You thought the walls were thin in your apartment—try getting physical in an RV. As they say, if the camper’s a-rockin’, don’t come a-knockin’.
Yes, it’s true that when you live in a RV and you don’t like your neighbors, you can move, but here’s the thing, no matter where you move, you’ll always be within ten feet of another neighbor unless you’re camped out in the middle of a desert, in which case the coyotes are the only ones who will howl along with your mating calls.
Still, if you’re a private person, RV living can get a little sexually awkward, and you might hear noises reminiscent of a college dorm coming from the house on wheels next door. It’s even worse when it’s coming from a couple of gray hairs, though I haven’t run into any frisky grannies just yet.
But, maybe the problem isn’t too much seismic activity in your camper—it’s a lack thereof. How do you keep your love life steamy while on the road with your significant other?
Choose an RV with a good bed
It’s not just about a comfortable mattress. When you are RV shopping, be aware of space as well. Some beds are incredibly cramped, which leaves little space for romance; not to mention, having a ceiling that is only a foot from your face is really quite claustrophobic. When you see a bed that looks like a tight fit, just imagine you and your significant other trying to get it on in that sardine can square footage. Maybe hop on and try it out, fully clothed of course. I mean, at least until you drive her off the lot.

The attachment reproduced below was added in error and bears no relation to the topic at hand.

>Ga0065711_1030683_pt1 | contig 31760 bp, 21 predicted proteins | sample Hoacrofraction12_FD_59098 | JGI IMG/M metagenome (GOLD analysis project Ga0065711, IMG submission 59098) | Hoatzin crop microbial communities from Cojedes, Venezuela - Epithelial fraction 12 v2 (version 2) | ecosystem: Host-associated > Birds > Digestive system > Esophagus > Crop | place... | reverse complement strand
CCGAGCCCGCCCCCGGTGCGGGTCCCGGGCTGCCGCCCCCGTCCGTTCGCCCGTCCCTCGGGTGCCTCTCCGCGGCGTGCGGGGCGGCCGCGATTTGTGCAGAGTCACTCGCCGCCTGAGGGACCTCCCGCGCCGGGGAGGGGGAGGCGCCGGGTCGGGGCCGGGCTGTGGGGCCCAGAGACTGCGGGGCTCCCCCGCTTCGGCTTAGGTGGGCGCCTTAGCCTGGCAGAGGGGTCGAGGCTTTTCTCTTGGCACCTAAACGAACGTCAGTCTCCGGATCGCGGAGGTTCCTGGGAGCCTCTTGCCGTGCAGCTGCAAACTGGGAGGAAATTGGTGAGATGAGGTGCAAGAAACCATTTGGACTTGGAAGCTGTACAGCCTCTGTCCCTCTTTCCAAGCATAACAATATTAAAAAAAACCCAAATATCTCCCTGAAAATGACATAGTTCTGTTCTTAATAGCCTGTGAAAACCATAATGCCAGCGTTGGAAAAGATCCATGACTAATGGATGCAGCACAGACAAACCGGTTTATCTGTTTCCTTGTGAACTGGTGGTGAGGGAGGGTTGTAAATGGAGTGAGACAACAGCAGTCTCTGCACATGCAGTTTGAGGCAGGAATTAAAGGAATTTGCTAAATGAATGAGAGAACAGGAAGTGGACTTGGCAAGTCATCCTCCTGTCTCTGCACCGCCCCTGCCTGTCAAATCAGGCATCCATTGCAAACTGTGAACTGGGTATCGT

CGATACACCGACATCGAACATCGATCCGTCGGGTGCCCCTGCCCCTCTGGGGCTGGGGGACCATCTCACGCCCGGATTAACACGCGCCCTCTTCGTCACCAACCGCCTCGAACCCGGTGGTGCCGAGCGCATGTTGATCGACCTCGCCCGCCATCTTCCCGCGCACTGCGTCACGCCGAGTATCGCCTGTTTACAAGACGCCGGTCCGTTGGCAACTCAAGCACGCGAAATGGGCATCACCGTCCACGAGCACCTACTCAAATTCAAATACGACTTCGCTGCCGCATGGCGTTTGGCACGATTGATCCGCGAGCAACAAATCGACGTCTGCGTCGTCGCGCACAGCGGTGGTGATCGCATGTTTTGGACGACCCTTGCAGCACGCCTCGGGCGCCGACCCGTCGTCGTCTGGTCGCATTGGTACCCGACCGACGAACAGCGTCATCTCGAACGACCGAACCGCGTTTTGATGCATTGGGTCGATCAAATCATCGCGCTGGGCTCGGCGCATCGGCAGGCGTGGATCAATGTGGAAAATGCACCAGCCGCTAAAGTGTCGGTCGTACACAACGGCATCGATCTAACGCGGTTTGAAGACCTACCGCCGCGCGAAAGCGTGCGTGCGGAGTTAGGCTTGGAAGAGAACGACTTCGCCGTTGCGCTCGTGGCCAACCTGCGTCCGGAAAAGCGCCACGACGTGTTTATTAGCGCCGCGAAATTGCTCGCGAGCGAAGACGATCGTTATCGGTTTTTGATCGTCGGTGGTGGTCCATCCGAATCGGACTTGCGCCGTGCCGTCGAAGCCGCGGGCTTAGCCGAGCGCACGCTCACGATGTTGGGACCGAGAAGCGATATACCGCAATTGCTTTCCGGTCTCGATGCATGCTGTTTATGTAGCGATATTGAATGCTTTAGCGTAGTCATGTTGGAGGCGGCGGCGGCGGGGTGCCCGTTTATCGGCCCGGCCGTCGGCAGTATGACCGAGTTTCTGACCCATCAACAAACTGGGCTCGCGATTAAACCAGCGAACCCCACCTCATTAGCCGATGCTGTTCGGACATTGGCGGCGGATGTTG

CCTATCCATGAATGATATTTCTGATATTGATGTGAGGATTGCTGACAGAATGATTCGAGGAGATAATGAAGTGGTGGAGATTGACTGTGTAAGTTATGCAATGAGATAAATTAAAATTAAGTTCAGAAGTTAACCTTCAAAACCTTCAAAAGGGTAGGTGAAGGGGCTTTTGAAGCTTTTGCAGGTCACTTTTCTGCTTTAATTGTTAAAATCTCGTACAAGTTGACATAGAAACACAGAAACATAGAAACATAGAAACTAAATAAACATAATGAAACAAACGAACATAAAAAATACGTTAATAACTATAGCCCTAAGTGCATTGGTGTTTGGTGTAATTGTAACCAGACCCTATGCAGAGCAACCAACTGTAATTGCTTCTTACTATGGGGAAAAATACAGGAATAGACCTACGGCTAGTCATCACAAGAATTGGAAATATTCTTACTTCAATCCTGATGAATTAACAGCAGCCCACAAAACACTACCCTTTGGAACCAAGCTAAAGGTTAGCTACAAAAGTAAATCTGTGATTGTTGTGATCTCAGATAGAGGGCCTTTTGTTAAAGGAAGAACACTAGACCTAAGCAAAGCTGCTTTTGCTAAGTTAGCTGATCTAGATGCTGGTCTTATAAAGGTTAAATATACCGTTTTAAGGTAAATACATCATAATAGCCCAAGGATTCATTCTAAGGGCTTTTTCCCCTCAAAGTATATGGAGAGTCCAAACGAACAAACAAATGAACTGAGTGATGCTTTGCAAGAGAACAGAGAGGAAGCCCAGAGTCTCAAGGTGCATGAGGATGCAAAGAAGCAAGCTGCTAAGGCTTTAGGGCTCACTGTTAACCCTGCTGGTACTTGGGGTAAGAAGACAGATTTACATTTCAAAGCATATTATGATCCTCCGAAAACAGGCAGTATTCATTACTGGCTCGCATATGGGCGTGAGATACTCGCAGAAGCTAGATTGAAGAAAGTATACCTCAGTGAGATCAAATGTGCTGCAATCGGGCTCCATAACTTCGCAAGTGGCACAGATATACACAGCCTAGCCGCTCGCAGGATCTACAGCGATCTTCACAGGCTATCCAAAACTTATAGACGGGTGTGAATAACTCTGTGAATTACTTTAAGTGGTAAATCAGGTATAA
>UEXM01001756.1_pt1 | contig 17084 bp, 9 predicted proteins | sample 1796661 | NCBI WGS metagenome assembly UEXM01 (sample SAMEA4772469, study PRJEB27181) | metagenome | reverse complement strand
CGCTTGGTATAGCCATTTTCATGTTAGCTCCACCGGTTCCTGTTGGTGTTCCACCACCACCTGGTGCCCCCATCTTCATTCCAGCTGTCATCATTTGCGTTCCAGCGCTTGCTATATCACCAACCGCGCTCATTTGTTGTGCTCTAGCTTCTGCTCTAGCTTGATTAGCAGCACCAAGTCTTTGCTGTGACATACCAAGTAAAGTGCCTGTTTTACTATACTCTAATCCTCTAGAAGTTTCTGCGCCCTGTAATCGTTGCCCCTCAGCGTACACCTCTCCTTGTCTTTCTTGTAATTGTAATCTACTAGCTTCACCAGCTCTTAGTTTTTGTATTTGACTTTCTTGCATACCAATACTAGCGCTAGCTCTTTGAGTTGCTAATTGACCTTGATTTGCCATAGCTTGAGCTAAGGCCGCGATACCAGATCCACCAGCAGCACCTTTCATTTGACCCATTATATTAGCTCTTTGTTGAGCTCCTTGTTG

Use the space (and the toys) you’re given
That’s right, I’m talking tables, walls, recliners (none of my friends will ever visit again). Hey, space is not a luxury in most RVs, so you have to make the most of what you have. Speaking of recliners, check out the electric-powered ones that fully recline. Now we’re talking. But, it’s not all about sex (or is it?) Our home on wheels has an electric fireplace, perfect for cuddling up in front of with an indoor picnic and wine on one of those chilly, blustery nights. Lay a blanket down—or bearskin rug—and listen to El Niño unleash his fury on the roof. It sounds a lot like a helicopter is landing on your home on wheels, but not much matters when you’re holding your baby.
Explore your current town for a date night
As a nomad, one of the best ways to explore your newest neighborhood is by researching top restaurants, wine bars and breweries online then making a date of it. I used to eat to live and order whatever was the best bang for my buck, but traveling, by default, has made me a foodie, so my husband and I now both get a lot of joy from finding a restaurant that can rival our favorite bread pudding or a brewery that boasts well-crafted IPAs, browns and live music. If you want to save your cash and your waistband, find a local hiking trail or scan Groupon for deals on nearby paddle boarding and kayaking excursions instead. Best yet, do all of the above. Sometimes you only have to look as far as the trailer park for a date night idea. Grill up some marbled steaks, pop open a bottle of red, grab a bouquet of fresh flowers and enjoy dinner outside on the picnic table. If you’re lucky, your RV park will have a hot tub where you can soak après steak. If you’re really lucky—well, you know.